TEDxUCLA 2018: Waves
Becoming a lighthouse: co-choreographing our movements
Shamell Bell is a mother, community organizer, and choreographer. An original member of the #blacklivesmatter movement, beginning as a core organizer with Justice 4 Trayvon Martin Los Angeles (J4TMLA)/Black Lives Matter Los Angeles to what she now describes as an Arts & Culture liaison between several organizations such as the BLM network and Blackout For Human Rights among others. Her work on “street dance activism” situates dance as grassroots political action from her perspectives as a scholar, dancer, and choreographer. Shamell’s street dance experience includes featured roles in music videos, award shows, and tours with artists such as Will Smith, Christina Aguilera and Ludacris, and in David LaChapelle’s acclaimed documentary “Rize” which features Miss Prissy, “The Queen of Krump”.
Okay, first we’re going to start with some meditation. Close your eyes.
Yes, close your eyes.
Breathe in. Breathe out. Inhale. Exhale. Breathe in all the positive, breathe out all the negative.
Open your eyes. Let’s stand. Yes, stand, and ground ourselves. Yes, I’m a dancer so this is an embodied response.
So standing here with our feet grounded on Tongva land. Don’t worry, I only have 10 minutes to teach you tips on how we can use our truth and our bodies. So Tongva women are invisible, are rendered invisible here. And this is land, in their land. But in this moment, let’s honor their land under our feet. Please sit down.
Thank you for doing that with me. Let’s also honor each other right now. Yes, that beautiful soul next to you. And honor ourselves and our daily actions and live our lives as living examples of the change we are shifting collectively with each of our decisions. My choice to have us stand and honor this land is a reminder that every choice we make should be a decision of activism.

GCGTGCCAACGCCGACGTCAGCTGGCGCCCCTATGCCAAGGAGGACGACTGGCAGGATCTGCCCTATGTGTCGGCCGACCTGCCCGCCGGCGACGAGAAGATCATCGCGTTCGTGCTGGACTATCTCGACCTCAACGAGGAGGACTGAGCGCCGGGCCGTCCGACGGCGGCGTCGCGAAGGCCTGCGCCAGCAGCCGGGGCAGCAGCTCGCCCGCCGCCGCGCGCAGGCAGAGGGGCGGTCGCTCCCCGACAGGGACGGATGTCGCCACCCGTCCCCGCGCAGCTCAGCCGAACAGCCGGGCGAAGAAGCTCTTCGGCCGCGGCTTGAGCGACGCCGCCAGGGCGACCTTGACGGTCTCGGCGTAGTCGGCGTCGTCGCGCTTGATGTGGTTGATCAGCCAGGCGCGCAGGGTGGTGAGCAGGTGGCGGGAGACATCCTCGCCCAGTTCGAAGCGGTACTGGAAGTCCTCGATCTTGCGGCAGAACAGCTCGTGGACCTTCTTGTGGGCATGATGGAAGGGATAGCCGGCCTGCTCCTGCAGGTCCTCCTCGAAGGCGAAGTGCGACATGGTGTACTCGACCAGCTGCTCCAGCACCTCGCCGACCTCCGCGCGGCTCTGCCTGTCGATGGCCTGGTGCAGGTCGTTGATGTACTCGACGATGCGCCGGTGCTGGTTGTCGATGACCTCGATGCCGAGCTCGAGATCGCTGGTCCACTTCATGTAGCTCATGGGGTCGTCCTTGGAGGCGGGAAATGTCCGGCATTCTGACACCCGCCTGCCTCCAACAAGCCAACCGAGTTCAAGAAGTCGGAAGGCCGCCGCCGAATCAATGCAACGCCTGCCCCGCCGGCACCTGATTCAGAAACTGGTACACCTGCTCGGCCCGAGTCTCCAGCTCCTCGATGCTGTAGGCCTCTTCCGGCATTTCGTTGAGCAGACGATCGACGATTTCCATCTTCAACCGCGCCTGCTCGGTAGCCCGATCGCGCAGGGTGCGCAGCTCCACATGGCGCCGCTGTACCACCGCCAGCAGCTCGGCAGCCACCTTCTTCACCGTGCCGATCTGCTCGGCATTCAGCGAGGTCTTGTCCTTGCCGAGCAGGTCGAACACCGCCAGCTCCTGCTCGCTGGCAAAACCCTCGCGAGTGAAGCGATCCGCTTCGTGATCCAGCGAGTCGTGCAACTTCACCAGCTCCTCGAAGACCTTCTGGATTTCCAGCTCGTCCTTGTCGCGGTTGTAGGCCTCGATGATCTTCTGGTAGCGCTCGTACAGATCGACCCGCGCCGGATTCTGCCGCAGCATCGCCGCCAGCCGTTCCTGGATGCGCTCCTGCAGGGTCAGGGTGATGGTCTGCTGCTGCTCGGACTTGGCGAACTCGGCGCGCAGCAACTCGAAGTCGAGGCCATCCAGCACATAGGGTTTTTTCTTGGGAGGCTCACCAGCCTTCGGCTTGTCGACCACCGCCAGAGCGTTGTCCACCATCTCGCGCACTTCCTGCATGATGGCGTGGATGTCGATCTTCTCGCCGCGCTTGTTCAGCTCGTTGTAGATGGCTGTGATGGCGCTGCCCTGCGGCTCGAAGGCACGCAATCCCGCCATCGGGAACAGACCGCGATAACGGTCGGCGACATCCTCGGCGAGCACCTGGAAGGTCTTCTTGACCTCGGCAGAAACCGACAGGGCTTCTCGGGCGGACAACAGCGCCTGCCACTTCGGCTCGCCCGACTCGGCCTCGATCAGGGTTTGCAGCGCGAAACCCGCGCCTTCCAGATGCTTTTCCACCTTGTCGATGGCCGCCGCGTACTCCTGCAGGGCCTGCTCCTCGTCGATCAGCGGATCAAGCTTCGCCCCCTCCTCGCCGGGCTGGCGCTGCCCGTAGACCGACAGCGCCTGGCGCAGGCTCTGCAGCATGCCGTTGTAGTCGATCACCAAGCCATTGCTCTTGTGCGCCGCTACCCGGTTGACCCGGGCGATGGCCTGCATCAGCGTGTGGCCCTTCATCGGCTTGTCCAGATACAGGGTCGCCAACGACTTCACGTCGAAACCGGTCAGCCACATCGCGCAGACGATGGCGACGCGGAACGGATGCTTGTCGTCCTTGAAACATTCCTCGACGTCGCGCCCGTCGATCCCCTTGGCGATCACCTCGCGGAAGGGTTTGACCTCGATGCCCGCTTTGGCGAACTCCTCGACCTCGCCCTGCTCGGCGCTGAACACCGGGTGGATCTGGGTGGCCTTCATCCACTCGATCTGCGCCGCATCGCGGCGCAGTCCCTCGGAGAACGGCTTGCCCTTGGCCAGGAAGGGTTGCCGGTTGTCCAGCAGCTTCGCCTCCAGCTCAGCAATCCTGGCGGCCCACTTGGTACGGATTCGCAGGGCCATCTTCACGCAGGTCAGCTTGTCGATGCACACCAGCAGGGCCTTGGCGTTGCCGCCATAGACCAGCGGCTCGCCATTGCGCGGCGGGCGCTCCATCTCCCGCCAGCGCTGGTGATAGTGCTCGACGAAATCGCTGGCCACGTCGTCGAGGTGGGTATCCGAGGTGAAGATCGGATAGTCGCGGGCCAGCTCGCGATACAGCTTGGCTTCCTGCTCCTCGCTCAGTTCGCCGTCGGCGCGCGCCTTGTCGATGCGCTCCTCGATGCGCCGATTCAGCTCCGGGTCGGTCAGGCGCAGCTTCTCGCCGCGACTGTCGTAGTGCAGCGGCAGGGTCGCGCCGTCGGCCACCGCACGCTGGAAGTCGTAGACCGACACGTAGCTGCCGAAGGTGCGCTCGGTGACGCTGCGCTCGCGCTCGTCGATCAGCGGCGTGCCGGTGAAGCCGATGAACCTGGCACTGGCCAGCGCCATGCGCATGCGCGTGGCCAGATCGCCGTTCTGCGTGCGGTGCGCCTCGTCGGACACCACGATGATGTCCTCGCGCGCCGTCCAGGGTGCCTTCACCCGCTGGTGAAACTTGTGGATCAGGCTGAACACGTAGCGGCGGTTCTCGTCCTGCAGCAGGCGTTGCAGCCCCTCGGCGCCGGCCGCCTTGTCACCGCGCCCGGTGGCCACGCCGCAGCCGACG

Hi I’m Shamell Bell, my gender pronoun is cis, as in she/her. It is an honor and privilege to be here, not just because I’m standing here in front of all you very important people. It is a privilege to be standing here alive, living, recognizing that living is a form of resistance.
As a warrior thriving through bipolar disorder, this talk is incredibly difficult for me to write. Mainly because I was coached that for TED, you have to have a clear, concise idea. But wait, I have way too many ideas, perhaps too many ideas at all times. So I’m going to just call this a radical dialogue full of ideas and life and energy and love. And I invite you to travel with me on a journey in my expression of street dance activism.
My mentor, Peter Sellers — not the actor, the opera director — encourages his students to start with the truth in their bodies. We live in a society that is good about talking about stuff, intellectually masturbating. But I learned that you can fake talking, but your body cannot lie.
A study in The New England Journal of Medicine says that dance integrates several brain functions at once: the kinesthetic, the rational, musical, and emotional. I want to add that dance can also integrate the communal, the spiritual, and the ethical, and can be used as a form of healing and activism.
Street dance activism is a way of thinking about dance, the body and movement, as acts of resistance. It allows for what I call “the lighthouse effect,” a shift from our tendencies to jump in the fraught waters, trying to save others, towards the calmer waters of us all being lighthouses. Taking inventory of our own skills and learning how to use the most effective in healing ourselves, shining our lives for others to see and guiding others.
We use dance to disrupt spaces and transform places, places from trauma to radical joy, lifting frequencies and lifting vibrations inhaling. I use dance as an intervention, but more than that I use dance to encourage all of us to use our personal missions and life purposes for an impact greater than for our own benefit.
We can become the lighthouses that shows others the way and raise the collective consciousness to vibrations of creativity and love. We each have a responsibility to use our individual talents for movements for social change.
I began this talk with my son because he literally reminds me to breathe every day. No really, we meditate every day. But much deeper than taking breaths, he is the reason why I make a decision to continue to breathe. He is the reason why I was moved to action and called my spirit sister Melina Abdullah and went out into the streets with our children and Cal State LA students and we started Justice for Trayvon Martin Los Angeles with Patrice Cullers and many others.